After the monumental success of Pokémon Go, many wondered what Nintendo’s next step into the mobile market would be. Their questions were answered during Apple’s annual September keynote, which saw Shigeru Miyamoto himself onstage to announce Super Mario Run, a mobile Mario game built from the ground up for mobile devices.
The response, predictably, was pure euphoria, with one analyst even going so far as to say that the game could potentially exceed 1.5 billion downloads. I myself even wrote that Nintendo won the day, which, for those who don’t recall, was impressive considering the reveals of the iPhone 7 and PlayStation 4 Pro happened almost simultaneously. As millions rushed to receive a notification of the game’s release, one question still lingered: how much would the game cost? Today, finally, Nintendo announced that Super Mario Run would launch on December 15th for the price of $9.99.
This is absolutely the correct price.
The mobile market is a wholly different beast than the handheld ecosystem, built by Nintendo, mind you, that the company is used to. Where handheld gamers are used to paying $40 for new games, mobile players scoff at any price other than a goose egg, causing many to roll their eyes at Nintendo’s announced price point. This is the result of the success of the free-to-play model, where games can be downloaded and played for free with players paying money for additional bonuses and items. Runaway successes Candy Crush Saga, Clash of Clans and Nintendo and Pokémon Company’s own Pokémon Go stand as titans of the format, bringing in millions daily from addicted player bases. These gaudy numbers leave dollar signs in the eyes of investors, pushing publishers to try their hands at their own games and storied franchises, decreasing the value of their games in order to make a quick, easy buck.
But the marketplace has shown that if there is money to be made on free-to-play games, it is already being made by the likes of Clash Royale, Mobile Strike and Game of War (the current top 3 grossing games on the app store) and their ridiculous celebrity spokespeople. Millions of games are released a year (almost 500 per day in 2014, according to Gamasutra) of the mobile platform, but only outliers truly make a dent in the marketplace. Then how are they making money? From a tiny portion of their players, known as whales, who spend massive amounts. That means that the vast majority of players are playing these games for free while spending nothing, which sows the idea that you should never have to pay to get value.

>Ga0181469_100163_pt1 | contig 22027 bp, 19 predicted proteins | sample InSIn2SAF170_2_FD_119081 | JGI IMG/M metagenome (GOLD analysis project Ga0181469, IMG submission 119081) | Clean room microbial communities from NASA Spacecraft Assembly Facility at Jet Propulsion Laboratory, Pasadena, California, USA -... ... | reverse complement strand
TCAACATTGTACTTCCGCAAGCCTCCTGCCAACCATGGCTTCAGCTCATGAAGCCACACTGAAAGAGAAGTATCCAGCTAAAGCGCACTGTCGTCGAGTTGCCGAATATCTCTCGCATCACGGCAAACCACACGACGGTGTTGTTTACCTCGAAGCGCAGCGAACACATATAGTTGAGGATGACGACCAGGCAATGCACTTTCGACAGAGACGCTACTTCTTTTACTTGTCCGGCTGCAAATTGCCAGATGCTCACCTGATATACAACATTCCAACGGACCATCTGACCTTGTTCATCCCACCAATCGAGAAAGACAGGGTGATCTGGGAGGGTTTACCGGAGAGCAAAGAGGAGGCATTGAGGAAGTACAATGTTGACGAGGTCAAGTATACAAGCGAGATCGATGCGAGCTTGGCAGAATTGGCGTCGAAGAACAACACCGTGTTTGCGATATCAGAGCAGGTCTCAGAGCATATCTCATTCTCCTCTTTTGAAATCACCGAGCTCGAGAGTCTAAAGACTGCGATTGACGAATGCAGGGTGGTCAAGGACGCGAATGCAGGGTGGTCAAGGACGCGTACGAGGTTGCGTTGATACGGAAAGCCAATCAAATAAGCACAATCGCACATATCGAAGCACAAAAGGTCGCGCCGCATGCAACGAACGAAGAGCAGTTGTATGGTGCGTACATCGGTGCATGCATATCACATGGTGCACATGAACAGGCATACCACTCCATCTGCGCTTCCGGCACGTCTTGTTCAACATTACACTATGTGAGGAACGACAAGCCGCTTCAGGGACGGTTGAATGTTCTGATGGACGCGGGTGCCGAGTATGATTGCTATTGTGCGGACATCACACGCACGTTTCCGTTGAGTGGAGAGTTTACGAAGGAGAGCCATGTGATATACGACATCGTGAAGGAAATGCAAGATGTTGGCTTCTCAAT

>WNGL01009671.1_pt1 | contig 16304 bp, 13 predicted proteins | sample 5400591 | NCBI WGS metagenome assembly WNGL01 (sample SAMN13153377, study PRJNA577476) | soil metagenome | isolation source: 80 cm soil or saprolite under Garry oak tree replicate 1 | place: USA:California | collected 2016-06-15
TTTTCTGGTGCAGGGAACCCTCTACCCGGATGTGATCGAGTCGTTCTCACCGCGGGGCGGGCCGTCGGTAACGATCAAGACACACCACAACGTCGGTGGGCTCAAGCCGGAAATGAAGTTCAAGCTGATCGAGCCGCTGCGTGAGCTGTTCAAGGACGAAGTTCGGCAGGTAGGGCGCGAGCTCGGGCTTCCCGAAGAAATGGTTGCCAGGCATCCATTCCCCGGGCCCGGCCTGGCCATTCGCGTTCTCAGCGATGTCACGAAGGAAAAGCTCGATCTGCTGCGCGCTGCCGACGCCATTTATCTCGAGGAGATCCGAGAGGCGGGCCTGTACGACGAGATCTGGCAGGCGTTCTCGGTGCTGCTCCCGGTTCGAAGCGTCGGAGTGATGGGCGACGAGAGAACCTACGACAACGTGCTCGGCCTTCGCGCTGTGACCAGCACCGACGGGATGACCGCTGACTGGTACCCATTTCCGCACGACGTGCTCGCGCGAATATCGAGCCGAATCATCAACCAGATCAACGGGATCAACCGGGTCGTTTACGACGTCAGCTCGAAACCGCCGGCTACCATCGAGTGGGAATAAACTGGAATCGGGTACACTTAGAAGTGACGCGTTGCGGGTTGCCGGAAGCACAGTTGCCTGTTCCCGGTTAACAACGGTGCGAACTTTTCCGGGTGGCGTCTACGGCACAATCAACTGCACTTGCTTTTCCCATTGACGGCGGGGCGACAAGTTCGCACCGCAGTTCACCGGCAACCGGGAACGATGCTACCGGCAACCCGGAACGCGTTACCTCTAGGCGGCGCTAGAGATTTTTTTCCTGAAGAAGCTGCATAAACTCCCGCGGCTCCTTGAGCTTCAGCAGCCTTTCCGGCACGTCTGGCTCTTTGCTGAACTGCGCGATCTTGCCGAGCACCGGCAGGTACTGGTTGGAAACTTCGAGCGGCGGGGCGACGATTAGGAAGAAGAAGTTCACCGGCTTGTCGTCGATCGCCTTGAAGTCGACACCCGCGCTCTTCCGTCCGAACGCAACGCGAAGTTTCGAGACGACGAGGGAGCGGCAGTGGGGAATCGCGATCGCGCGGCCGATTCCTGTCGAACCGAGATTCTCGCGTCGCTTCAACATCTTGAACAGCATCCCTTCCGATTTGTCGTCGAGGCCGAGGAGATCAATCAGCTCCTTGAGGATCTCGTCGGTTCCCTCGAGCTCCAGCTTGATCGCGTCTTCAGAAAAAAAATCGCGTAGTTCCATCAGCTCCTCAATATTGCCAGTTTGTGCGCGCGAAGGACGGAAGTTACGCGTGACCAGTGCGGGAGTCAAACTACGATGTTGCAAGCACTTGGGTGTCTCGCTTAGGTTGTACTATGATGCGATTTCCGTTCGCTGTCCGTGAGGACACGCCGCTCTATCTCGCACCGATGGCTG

But what do the majority of these games have in common? They involve time-gated progression where players either build settlements or complete levels, often against other players. They are endless runners where you play for a high score on a leaderboard and simple puzzle games that are great for a minor distraction. They are designed to be addicting, because whether you spend $100 a month or nothing at all, the makers are making money if you are playing the game, either through purchases or advertisements. They constantly remind you that you can be doing something faster if you spend, or you could buy a premium version to skip all of the annoying ads. While they can be deep, strategic experiences, the investment to reach that point is massive, requiring either large amounts of time or money and constantly dangling a new carrot for you to strive (and pay) for. And because they are in their nature addicting, players often squeeze a lot of play out of them.
What this has created is a massive population of gamers who have no idea how to value a game. Who would say, “why pay $5 when I can get another game that is similar for free”, or, “Why spend a dollar to get rid of ads when I can just close out of them.” As a longtime console and handheld gamer, this sentiment is utterly maddening. I, and I’m sure most of you, understand the value of games that cost real money to make and real money to buy. Anybody that has played Super Lep World will confirm that for all of its familiar elements, isn’t Super Mario World. Not even remotely close. One is among the greatest games ever made while the other is a soulless knockoff that can be played for free. The depth of gameplay, brilliant storytelling potential and creative desire that make games great evaporates when a publisher puts no value into the product they are producing.